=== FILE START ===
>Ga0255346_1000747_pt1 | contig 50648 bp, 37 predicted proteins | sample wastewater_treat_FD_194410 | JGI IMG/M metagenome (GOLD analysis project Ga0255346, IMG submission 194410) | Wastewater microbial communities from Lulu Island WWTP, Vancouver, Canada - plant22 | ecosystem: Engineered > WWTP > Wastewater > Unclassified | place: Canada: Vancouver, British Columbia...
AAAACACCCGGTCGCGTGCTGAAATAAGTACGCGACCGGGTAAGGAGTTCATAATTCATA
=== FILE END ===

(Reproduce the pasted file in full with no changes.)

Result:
>Ga0255346_1000747_pt1 | contig 50648 bp, 37 predicted proteins | sample wastewater_treat_FD_194410 | JGI IMG/M metagenome (GOLD analysis project Ga0255346, IMG submission 194410) | Wastewater microbial communities from Lulu Island WWTP, Vancouver, Canada - plant22 | ecosystem: Engineered > WWTP > Wastewater > Unclassified | place: Canada: Vancouver, British Columbia...
AAAACACCCGGTCGCGTGCTGAAATAAGTACGCGACCGGGTAAGGAGTTCATAATTCATA